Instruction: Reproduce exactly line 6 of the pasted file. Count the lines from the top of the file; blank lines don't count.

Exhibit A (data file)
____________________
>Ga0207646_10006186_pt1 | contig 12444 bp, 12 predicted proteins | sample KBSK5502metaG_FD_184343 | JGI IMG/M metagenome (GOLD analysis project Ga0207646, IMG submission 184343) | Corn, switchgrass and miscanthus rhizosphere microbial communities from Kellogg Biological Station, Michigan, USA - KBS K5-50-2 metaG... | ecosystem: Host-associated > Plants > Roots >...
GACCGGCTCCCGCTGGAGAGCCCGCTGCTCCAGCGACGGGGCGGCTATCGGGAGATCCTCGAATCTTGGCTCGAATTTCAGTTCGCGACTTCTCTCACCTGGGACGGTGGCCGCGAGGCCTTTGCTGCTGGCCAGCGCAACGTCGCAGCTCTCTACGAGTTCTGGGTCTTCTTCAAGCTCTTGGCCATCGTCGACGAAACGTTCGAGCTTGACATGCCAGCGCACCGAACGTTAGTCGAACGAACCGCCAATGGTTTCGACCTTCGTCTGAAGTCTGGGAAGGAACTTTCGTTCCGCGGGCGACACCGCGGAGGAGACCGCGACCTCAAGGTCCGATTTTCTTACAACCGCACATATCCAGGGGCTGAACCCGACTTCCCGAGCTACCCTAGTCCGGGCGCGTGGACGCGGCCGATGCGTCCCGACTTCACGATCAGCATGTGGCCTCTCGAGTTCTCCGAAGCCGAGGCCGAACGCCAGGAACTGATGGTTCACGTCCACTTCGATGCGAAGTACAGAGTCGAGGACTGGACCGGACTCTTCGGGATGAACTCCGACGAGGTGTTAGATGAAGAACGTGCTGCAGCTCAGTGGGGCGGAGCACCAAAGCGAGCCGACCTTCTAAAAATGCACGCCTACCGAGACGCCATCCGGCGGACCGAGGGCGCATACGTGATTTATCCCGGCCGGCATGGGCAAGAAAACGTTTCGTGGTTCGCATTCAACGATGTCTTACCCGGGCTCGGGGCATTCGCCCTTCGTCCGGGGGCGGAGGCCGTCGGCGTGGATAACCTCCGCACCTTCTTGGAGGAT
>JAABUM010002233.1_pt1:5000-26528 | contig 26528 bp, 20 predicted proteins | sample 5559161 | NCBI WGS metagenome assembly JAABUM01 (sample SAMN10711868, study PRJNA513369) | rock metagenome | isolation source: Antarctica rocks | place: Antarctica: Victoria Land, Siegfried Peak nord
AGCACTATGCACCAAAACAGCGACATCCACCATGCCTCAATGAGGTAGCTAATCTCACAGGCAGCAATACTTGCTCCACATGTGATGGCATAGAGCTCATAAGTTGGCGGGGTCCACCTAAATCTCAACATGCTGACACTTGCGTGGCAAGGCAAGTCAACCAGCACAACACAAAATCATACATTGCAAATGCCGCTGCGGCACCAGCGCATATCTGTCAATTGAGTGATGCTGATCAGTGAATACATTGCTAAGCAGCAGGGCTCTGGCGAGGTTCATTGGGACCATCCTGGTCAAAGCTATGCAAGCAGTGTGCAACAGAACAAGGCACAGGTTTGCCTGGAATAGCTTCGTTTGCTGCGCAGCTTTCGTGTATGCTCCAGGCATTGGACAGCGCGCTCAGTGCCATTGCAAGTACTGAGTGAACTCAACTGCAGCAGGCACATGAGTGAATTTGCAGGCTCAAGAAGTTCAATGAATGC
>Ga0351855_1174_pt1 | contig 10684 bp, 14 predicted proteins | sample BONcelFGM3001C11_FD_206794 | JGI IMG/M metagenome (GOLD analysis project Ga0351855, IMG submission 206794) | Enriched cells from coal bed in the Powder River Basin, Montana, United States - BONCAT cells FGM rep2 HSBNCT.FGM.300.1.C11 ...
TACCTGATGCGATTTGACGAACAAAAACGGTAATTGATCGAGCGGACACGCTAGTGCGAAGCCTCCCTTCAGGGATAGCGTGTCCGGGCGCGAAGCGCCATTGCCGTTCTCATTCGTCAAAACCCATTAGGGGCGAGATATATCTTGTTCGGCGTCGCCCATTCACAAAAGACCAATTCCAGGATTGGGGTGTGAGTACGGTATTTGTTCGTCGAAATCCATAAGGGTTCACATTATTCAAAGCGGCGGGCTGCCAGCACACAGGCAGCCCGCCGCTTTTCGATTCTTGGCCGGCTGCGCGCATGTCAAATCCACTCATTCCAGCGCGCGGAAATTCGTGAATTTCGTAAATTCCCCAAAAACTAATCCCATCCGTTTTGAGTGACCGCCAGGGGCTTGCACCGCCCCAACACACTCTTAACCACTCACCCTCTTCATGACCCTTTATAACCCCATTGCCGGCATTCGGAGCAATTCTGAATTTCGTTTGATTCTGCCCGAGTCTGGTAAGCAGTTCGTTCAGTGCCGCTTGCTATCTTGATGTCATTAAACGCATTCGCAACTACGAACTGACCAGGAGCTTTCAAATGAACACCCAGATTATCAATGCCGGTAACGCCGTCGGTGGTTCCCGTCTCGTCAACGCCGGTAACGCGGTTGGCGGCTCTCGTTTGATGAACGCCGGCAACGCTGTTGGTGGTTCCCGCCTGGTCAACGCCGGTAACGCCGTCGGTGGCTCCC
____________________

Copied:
TACCTGATGCGATTTGACGAACAAAAACGGTAATTGATCGAGCGGACACGCTAGTGCGAAGCCTCCCTTCAGGGATAGCGTGTCCGGGCGCGAAGCGCCATTGCCGTTCTCATTCGTCAAAACCCATTAGGGGCGAGATATATCTTGTTCGGCGTCGCCCATTCACAAAAGACCAATTCCAGGATTGGGGTGTGAGTACGGTATTTGTTCGTCGAAATCCATAAGGGTTCACATTATTCAAAGCGGCGGGCTGCCAGCACACAGGCAGCCCGCCGCTTTTCGATTCTTGGCCGGCTGCGCGCATGTCAAATCCACTCATTCCAGCGCGCGGAAATTCGTGAATTTCGTAAATTCCCCAAAAACTAATCCCATCCGTTTTGAGTGACCGCCAGGGGCTTGCACCGCCCCAACACACTCTTAACCACTCACCCTCTTCATGACCCTTTATAACCCCATTGCCGGCATTCGGAGCAATTCTGAATTTCGTTTGATTCTGCCCGAGTCTGGTAAGCAGTTCGTTCAGTGCCGCTTGCTATCTTGATGTCATTAAACGCATTCGCAACTACGAACTGACCAGGAGCTTTCAAATGAACACCCAGATTATCAATGCCGGTAACGCCGTCGGTGGTTCCCGTCTCGTCAACGCCGGTAACGCGGTTGGCGGCTCTCGTTTGATGAACGCCGGCAACGCTGTTGGTGGTTCCCGCCTGGTCAACGCCGGTAACGCCGTCGGTGGCTCCC